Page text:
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Because Phineas becomes upset as Brinker cross-examines Leper about the night in which Gene and Finny are in the tree, he gets up and declares, "I don't care...." Gene rushes to him, but Phineas looks at Gene, his face a mask: "I just don't care. Never mind." Still, Brinker insists that all the facts be known. This insistence "shocked Phineas into an awarenessness' that upsets him terribly and he rushes out. Gene narrates that the excellent acoustics recorded
these separate sounds collided into the general tumult of his body falling clumsily down the white marble stairs.
While everyone acts with composure, Gene stays out of the way because Phineas might curse him: "he might lose his head completely, he would certainly be worse off for it. " With Finny being wrapped tightly in the blanket, Gene "stood on the lower edge." Behind him is the now-empty foyer. As a chair is brought in for Finny,to Gene he seems a "stricken pontiff," and Gene has the "desolating sense of having all along ignored what was finest in him." But, instead of carrying the chair, consoling him by whispering in his ear as Phineas thought of Gene as an extension of himself, Gene walks alone with Finny's suitcase to the infirmary.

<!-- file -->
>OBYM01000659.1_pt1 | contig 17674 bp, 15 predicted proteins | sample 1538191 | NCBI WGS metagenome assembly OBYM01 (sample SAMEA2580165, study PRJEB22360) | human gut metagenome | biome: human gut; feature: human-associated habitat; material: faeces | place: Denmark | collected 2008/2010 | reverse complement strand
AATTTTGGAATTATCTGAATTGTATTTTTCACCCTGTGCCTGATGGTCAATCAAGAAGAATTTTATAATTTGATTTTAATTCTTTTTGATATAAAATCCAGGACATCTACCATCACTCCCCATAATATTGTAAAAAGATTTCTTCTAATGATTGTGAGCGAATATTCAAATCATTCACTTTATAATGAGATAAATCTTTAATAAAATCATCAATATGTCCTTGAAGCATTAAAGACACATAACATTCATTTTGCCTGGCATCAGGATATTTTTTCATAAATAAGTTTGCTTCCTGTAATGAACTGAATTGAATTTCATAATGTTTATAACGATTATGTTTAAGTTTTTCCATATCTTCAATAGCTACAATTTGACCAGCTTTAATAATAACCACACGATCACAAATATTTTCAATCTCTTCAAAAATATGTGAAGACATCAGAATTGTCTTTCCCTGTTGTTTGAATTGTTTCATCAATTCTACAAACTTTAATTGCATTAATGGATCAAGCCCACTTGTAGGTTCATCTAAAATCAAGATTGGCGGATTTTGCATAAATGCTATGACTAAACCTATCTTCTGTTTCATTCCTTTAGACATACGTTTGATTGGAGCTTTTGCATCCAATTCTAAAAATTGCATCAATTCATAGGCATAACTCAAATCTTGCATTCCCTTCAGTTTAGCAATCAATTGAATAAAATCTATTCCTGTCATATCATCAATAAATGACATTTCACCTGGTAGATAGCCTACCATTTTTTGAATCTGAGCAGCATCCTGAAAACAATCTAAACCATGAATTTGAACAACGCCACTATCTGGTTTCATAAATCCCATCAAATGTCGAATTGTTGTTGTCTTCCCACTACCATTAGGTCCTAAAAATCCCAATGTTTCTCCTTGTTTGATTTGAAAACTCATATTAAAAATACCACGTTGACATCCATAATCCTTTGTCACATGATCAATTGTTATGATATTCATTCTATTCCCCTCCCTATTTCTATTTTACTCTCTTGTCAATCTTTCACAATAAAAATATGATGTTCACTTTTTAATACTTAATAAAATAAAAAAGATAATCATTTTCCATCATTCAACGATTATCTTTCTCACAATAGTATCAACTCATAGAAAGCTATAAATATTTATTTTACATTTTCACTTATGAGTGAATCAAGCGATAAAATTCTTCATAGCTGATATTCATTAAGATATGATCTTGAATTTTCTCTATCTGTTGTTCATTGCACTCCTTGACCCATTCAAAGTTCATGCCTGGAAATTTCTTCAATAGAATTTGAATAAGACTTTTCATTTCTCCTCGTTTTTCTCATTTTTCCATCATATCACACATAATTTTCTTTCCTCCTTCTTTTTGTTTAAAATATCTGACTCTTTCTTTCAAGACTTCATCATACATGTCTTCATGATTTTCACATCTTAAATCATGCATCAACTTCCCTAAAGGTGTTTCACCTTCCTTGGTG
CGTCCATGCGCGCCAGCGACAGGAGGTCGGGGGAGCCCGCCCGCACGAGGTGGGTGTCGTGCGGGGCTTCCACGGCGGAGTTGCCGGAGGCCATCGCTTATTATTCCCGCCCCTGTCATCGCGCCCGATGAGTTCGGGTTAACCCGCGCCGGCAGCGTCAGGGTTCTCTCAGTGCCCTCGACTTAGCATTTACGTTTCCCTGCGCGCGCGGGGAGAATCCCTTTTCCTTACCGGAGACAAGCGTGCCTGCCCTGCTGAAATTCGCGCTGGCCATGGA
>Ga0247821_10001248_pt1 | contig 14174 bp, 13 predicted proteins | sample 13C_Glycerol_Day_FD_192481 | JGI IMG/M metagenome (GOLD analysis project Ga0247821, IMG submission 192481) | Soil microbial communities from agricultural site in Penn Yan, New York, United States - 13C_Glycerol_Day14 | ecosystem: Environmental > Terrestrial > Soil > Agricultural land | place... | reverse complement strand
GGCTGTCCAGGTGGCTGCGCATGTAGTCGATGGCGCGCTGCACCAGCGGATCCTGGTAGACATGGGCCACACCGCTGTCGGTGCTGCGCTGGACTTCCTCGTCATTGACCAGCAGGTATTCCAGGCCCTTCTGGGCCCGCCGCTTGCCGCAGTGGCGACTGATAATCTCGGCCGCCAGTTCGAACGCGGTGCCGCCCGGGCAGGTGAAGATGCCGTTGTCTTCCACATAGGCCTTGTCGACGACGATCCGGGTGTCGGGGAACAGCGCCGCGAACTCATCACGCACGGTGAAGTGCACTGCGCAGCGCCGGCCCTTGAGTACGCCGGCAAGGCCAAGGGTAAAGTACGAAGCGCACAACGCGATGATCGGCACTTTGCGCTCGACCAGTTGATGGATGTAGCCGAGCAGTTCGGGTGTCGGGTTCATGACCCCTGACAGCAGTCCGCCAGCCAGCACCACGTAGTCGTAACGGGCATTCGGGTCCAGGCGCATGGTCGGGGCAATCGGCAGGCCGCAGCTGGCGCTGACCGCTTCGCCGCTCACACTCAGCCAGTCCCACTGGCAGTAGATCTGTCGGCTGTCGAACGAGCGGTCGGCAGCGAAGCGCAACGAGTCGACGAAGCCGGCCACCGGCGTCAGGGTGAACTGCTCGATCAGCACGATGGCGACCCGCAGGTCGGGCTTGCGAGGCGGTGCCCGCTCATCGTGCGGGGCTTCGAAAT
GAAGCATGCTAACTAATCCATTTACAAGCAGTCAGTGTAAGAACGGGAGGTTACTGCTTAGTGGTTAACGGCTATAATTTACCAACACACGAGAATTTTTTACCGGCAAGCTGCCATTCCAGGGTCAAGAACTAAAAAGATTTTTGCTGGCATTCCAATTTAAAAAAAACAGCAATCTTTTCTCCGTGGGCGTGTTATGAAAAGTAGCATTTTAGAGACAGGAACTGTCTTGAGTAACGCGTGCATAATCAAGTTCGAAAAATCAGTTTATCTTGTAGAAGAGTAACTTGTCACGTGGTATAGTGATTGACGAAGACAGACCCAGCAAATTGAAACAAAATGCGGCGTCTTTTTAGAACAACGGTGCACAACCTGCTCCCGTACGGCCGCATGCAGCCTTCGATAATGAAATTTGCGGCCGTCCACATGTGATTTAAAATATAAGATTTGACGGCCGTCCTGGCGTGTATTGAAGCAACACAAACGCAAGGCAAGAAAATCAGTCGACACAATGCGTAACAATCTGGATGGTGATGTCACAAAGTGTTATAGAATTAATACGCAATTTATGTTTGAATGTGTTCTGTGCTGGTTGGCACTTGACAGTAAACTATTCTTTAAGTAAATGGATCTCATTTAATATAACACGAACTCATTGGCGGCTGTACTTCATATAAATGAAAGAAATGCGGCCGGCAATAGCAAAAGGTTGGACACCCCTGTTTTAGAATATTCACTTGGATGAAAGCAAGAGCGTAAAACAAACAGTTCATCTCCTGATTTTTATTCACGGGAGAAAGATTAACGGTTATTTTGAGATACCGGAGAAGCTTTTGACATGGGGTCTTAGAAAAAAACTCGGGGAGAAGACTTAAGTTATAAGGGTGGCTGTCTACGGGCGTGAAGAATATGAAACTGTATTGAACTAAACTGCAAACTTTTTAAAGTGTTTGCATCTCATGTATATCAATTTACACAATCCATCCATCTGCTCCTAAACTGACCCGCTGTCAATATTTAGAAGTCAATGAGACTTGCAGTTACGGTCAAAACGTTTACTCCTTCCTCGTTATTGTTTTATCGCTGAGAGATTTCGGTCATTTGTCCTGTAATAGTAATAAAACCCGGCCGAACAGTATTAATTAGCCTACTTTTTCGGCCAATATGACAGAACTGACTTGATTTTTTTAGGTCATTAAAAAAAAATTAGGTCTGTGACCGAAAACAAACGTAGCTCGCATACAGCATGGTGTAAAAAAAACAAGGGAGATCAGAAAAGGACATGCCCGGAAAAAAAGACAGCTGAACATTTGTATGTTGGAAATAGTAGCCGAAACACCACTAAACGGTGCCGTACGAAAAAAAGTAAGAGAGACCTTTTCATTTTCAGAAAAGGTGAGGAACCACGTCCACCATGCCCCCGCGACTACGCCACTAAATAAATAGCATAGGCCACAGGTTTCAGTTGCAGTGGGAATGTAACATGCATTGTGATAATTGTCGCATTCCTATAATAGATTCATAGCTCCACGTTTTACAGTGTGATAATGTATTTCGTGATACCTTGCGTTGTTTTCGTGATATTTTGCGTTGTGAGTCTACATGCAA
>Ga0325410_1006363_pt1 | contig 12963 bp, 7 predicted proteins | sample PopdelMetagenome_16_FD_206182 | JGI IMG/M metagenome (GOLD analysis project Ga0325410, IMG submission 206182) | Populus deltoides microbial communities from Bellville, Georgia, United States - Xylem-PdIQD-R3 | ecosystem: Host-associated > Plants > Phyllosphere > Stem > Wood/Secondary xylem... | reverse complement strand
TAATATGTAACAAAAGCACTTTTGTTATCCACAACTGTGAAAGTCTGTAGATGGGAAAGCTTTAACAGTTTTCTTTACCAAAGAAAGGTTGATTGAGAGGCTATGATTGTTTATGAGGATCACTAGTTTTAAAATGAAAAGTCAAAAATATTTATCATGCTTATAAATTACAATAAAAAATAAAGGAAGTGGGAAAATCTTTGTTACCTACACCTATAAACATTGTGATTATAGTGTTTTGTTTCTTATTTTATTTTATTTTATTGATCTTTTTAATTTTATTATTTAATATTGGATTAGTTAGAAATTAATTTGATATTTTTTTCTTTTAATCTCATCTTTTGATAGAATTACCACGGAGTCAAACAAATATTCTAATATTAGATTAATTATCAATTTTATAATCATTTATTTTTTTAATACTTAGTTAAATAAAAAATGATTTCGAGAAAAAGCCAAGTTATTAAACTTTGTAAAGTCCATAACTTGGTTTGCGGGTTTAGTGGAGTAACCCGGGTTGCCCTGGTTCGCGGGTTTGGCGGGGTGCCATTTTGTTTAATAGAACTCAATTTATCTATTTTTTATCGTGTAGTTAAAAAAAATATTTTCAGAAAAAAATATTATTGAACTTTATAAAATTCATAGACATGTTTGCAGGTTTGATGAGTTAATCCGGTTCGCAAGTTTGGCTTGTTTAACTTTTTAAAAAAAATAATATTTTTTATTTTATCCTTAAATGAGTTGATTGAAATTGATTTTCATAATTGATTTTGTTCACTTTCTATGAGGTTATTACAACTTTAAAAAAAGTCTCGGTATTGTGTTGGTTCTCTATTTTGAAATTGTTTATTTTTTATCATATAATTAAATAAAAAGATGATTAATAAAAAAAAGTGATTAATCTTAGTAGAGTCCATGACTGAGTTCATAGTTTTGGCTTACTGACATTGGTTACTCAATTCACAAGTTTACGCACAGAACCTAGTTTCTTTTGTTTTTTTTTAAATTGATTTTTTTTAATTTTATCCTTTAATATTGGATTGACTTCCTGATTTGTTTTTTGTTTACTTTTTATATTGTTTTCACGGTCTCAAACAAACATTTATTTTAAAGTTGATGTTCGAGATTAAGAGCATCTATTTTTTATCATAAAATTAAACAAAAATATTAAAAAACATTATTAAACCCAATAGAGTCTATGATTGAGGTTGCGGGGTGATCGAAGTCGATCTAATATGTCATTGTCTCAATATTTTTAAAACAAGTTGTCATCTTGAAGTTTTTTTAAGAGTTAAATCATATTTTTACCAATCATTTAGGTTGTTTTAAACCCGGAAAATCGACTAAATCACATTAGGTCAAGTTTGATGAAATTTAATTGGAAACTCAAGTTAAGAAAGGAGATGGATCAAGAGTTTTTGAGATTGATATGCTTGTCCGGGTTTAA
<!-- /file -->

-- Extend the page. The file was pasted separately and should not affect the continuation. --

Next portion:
After the ambulance takes Phineas away, Gene is told by Mr. Ludsburry to go to the dormitory. Once away, he stands under the room where Finny is with Dr. Latham. As he hears their voices, Gene becomes erratic in his thinking; somehow the situation strikes him as so funny that he has to bite his hand to prevent his laughter from being heard. Finally, Dr. Stappleton leaves and Gene climbs in the window, but Finny struggles "to unleash his hate against" Gene:
"You want to break something else in me!" Finny shouts at him.
Gene declares his regret, but has enough control to let Phineas struggle back into the bed, and just slide down from the window. On this night, Gene has some rather odd sensations: For instance, he senses meaning in the old trees, trees that possess a message both in the ones who are present from the beginning as well as the newest sprouts. Gene feels that Phineas is in the infirmary while he responsible; Gene feels "alone in a dream" that has occurred once before.
I felt that i was not, never had been and never would be a living part of this overpoweringly solid and deeply menaingful world around me.
Now, Gene feels responsible for Phineas's being in the infirmary, and he senses that the "air around us was filled with much worse things." There is an alienation to Gene Forrester.
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